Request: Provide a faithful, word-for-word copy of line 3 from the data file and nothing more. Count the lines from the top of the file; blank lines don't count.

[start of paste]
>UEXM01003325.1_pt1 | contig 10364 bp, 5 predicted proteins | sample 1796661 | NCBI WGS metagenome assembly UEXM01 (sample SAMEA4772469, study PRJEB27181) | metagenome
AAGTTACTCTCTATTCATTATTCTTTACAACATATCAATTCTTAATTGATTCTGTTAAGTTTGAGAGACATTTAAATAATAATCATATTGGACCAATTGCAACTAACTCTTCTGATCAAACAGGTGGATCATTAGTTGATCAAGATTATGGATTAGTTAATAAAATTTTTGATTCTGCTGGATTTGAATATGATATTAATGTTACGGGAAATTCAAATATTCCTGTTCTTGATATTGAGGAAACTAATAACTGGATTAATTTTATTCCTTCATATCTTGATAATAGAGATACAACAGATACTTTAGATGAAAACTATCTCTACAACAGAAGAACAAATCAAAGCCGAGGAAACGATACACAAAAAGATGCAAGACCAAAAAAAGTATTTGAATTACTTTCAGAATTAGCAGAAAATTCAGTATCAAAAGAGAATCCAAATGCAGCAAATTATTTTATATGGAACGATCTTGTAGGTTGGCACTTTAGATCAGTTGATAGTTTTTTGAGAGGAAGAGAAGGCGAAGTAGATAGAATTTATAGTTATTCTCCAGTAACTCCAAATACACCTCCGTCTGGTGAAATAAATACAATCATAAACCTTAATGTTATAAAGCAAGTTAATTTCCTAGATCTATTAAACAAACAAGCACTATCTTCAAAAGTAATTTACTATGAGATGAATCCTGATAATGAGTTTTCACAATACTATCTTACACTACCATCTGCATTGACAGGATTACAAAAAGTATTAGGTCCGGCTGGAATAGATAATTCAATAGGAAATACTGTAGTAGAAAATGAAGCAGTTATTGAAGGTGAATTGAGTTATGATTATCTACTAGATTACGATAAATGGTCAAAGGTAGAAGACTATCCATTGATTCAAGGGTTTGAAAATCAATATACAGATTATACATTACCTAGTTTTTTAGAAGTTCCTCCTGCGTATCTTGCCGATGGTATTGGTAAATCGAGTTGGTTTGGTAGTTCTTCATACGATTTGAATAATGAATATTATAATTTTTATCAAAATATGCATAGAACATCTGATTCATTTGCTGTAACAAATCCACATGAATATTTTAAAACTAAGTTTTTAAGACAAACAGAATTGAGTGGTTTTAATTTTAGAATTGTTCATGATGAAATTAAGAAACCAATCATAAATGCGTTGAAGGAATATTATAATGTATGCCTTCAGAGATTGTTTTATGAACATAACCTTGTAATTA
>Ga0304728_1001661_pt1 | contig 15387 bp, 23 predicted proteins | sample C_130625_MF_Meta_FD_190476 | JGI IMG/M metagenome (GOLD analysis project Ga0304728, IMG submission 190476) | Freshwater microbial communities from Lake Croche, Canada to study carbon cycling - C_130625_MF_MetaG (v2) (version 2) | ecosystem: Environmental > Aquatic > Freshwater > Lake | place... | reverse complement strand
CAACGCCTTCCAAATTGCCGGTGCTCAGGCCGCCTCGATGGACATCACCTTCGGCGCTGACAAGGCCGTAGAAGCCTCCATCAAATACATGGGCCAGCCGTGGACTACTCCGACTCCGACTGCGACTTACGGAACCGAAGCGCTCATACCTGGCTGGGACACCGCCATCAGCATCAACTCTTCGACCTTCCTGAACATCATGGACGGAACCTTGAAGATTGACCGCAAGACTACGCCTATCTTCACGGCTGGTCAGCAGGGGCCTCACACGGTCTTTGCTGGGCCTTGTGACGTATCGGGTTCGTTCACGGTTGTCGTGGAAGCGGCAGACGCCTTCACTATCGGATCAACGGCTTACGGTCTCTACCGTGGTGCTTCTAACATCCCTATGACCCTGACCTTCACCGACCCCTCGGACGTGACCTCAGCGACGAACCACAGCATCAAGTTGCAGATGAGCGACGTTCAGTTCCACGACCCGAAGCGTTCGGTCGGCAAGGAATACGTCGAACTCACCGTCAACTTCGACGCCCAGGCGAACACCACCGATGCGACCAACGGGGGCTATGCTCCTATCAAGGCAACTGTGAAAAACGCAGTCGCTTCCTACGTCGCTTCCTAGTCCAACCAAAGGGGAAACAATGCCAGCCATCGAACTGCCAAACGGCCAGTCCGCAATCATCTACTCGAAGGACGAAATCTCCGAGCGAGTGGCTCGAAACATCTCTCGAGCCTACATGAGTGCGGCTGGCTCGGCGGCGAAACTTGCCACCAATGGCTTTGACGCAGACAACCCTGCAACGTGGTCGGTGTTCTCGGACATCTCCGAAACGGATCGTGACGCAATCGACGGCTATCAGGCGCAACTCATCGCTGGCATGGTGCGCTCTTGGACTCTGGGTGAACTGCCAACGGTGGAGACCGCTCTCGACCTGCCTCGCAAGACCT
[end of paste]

>Ga0304728_1001661_pt1 | contig 15387 bp, 23 predicted proteins | sample C_130625_MF_Meta_FD_190476 | JGI IMG/M metagenome (GOLD analysis project Ga0304728, IMG submission 190476) | Freshwater microbial communities from Lake Croche, Canada to study carbon cycling - C_130625_MF_MetaG (v2) (version 2) | ecosystem: Environmental > Aquatic > Freshwater > Lake | place... | reverse complement strand